Event in honor of International Day of Women in Mathematics discusses women’s challenges and perspectives in Exact Sciences

FGV’s School of Applied Mathematics (EMAp) brought together roughly 40 participants representing several FGV schools and the mathematics departments of UFF, UFRJ, UERJ and the LNCC and IMPA institutes to celebrate the date.
Mathematics
03 June 2019
Event in honor of International Day of Women in Mathematics discusses women’s challenges and perspectives in Exact Sciences

International Day of Women in Mathematics is celebrated this year on May 12, a date established last year during the World Meeting for Women in Mathematics (WM)² to celebrate the birth of Iranian mathematician Maryam Mirzakhani, the sole winner of the Fields Medal. Commemorative initiatives are being held around the world. In Brazil, FGV’s School of Applied Mathematics (EMAp) brought together roughly 40 participants representing several FGV schools and the mathematics departments of UFF, UFRJ, UERJ and the LNCC and IMPA institutes to celebrate the date.

In the opening, Professors Maria Soledad Aronna (FGV EMAp) and Alessia Mandini (PUC-RJ) presented the biography of a few major female mathematicians in history: from Hypatia of Alexandria, the first female mathematician in historical accounts, to Karen Uhlenbeck, current Professor Emeritus at the University of Texas at Austin, United States. Professor Uhlenbeck was the second woman in history to deliver a plenary lecture at the International Congress of Mathematicians in 1990, a century after the first edition of the event, and the first to win the Abel Prize, one of the most prestigious awards in mathematics.

Christina Brech from the University of Sao Paulo (USP) at the lecture “Mulheres na Matemática – Desafios e Conquistas no Brasil” (“Women in Mathematics – Challenges and Achievements in Brazil”), presented data on the situation of women in mathematics in Brazil. The data showed that around 40% of the faculties of undergraduate programs in Mathematics in Brazil are female. The percentage then drops to 22% in the graduate program faculties and to 13% in the CNPq Research Productivity Scholarships, and reaches the small figure of 5% of the members of Mathematical Sciences of the Brazilian Academy of Sciences. More data can be found in the article “O dilema dos tostines” (“The Tostines dilemma” written by Professor Brech and published in the Journal of University Mathematics of the Brazilian Mathematics Association.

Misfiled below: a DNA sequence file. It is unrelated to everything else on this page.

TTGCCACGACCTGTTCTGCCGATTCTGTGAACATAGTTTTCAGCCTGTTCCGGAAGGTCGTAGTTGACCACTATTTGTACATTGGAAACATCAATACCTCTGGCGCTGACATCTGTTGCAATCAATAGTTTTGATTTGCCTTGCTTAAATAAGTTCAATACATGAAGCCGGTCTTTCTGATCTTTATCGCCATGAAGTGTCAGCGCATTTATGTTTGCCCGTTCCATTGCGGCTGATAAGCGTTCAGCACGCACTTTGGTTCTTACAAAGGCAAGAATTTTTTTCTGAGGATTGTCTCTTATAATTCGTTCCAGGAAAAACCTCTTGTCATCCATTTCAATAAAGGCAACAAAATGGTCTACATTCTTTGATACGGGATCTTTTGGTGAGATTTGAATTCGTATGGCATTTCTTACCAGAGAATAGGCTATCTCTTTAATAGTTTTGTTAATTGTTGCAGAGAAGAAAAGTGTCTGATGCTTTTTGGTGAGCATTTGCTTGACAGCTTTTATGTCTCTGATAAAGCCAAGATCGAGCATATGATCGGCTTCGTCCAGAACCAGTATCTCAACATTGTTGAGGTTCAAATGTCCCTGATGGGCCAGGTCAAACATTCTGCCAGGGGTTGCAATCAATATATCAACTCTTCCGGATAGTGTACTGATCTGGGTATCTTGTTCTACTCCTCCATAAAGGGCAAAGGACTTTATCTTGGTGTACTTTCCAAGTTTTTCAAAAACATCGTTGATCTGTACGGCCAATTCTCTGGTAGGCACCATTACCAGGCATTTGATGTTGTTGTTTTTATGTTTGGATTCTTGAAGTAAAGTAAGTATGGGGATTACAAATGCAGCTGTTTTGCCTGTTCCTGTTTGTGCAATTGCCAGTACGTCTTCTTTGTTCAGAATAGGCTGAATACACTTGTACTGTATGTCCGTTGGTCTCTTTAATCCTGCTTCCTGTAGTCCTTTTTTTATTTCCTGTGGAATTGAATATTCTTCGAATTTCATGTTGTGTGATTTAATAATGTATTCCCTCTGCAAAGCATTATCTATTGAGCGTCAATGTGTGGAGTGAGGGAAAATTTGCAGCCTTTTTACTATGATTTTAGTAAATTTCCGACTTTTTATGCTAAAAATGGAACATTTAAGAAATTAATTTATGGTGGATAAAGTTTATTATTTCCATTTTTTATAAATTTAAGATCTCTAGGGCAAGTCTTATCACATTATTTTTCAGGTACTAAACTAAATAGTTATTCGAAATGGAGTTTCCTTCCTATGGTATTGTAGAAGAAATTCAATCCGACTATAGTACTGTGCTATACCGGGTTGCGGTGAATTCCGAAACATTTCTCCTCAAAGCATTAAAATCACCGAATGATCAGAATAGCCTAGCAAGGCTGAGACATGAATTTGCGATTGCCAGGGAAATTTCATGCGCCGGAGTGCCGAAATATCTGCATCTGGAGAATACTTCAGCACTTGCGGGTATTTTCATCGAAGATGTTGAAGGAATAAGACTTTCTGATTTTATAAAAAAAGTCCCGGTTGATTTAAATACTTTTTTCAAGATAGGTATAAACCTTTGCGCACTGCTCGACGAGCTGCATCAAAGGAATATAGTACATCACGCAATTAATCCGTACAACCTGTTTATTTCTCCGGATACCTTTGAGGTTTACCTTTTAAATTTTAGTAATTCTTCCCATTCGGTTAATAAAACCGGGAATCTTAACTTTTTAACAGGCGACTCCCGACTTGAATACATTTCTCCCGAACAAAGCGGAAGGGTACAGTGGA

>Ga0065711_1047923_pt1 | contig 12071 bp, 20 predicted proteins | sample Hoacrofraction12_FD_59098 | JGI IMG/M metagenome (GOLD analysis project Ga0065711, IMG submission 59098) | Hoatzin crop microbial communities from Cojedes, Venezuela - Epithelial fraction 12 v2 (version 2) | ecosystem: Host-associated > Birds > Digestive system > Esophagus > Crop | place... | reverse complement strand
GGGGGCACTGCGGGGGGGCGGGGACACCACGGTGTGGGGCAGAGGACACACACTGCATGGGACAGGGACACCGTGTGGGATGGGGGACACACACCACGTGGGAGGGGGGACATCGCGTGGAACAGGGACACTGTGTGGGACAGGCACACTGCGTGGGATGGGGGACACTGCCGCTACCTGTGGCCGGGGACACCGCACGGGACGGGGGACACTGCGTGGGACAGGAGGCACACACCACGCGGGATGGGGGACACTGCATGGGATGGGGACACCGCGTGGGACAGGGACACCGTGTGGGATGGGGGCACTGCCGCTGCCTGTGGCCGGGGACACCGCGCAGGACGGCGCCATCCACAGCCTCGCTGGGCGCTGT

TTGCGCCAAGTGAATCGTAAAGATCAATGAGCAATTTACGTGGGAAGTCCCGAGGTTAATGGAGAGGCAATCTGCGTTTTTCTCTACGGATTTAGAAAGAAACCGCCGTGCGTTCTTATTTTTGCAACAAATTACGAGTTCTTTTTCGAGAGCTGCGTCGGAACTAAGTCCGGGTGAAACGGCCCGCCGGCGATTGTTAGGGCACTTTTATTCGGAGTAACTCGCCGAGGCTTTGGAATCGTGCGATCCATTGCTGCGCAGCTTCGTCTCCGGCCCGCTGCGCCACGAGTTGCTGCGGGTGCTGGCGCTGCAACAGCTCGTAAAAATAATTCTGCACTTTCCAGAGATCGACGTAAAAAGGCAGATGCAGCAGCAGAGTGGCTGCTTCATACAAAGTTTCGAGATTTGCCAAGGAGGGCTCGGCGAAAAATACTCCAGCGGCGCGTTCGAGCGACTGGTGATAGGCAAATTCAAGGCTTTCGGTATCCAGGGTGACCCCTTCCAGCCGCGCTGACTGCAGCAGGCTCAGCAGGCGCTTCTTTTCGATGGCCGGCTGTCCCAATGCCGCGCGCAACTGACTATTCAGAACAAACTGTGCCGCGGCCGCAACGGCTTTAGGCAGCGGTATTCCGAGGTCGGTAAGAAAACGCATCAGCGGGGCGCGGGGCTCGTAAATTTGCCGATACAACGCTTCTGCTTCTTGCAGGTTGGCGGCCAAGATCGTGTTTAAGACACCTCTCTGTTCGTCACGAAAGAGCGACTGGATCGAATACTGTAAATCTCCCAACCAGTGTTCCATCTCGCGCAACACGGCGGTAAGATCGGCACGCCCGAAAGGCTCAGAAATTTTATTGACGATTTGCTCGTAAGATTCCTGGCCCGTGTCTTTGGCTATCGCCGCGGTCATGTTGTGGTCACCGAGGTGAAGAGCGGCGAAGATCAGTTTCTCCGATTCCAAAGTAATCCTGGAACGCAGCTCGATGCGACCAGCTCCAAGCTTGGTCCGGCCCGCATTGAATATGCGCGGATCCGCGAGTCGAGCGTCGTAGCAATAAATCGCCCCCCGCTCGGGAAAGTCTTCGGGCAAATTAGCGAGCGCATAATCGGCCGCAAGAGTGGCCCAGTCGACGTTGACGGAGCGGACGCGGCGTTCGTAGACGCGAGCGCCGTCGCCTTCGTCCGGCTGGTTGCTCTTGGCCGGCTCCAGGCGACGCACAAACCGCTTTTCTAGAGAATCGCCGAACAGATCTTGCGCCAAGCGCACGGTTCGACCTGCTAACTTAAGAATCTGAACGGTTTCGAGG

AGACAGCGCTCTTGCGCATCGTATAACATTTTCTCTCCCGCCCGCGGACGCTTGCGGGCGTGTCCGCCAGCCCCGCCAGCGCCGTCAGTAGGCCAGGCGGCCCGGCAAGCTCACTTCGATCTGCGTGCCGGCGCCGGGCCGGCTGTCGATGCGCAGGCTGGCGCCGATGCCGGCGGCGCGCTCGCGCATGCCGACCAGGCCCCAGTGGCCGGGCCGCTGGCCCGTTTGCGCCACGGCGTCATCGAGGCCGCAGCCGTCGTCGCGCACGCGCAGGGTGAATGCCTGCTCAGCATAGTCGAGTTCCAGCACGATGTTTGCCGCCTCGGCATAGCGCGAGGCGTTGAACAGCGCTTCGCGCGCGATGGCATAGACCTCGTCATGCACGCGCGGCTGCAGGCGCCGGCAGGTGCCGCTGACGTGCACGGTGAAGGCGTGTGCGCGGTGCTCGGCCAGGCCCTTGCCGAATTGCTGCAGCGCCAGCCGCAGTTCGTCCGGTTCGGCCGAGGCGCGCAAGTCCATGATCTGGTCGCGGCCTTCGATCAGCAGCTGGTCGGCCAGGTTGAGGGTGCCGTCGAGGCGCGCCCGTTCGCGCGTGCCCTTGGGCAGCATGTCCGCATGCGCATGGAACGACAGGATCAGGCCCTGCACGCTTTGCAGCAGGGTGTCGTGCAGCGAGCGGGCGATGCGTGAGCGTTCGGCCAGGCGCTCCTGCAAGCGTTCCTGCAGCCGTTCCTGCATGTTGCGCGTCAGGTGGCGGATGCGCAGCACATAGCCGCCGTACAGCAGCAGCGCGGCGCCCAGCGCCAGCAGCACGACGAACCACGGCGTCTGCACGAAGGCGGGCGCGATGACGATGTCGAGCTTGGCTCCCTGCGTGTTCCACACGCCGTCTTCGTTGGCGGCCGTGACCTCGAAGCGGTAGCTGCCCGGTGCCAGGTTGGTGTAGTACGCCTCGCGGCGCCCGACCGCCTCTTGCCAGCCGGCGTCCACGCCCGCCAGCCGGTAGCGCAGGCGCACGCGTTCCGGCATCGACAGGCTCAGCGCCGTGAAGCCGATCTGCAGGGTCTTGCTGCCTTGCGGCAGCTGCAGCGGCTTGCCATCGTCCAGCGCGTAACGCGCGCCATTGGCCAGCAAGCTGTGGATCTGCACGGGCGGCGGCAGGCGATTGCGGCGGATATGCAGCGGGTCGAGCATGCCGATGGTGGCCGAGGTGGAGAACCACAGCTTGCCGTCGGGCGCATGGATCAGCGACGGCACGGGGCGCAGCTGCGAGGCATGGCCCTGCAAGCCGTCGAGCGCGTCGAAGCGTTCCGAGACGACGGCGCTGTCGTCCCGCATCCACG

In turn, Professors Fatima C. Smith Erthal (UFRJ) and Karin da Costa Calaza (UFF) gave the talk Mulheres nas exatas: o que a Neurociência tem a nos dizer (“Women in exact sciences: What does Neuroscience have to tell us?”). In this presentation, they showed how women in many situations are discouraged from pursuing careers linked to Exact Sciences. Although women already make up 60% of students in universities in Brazil, courses in the field of ​​exact sciences have a representation not higher than 30%. They presented possible reasons for this skewed distribution, based on neuroscience data on brain function. They talked about brain processing, especially as it occurs in a largely unconscious (implicit) way, and how social stereotypes can influence our behavior, assessments, and decisions.

The event ended with the roundtable debate “A carreira da mulher na Matemática: obstáculos e possíveis soluções” (“Women’s careers in Mathematics: obstacles and possible solutions”), moderated by Professors Maria Amélia Salazar (UFF), Luciane Quoos (UFRJ), Maria Soledad Aronna (FGV EMAp), and Alessia Mandini (PUC-Rio). The debate mentioned different situations where students and professors are discriminated in mathematics departments: in class, but also in examinations, meetings, and evaluation committees. Possible solutions to these problems were discussed, including a proposal to set up women’s committees within each institution to listen to the concerns of female students and seek to address them together.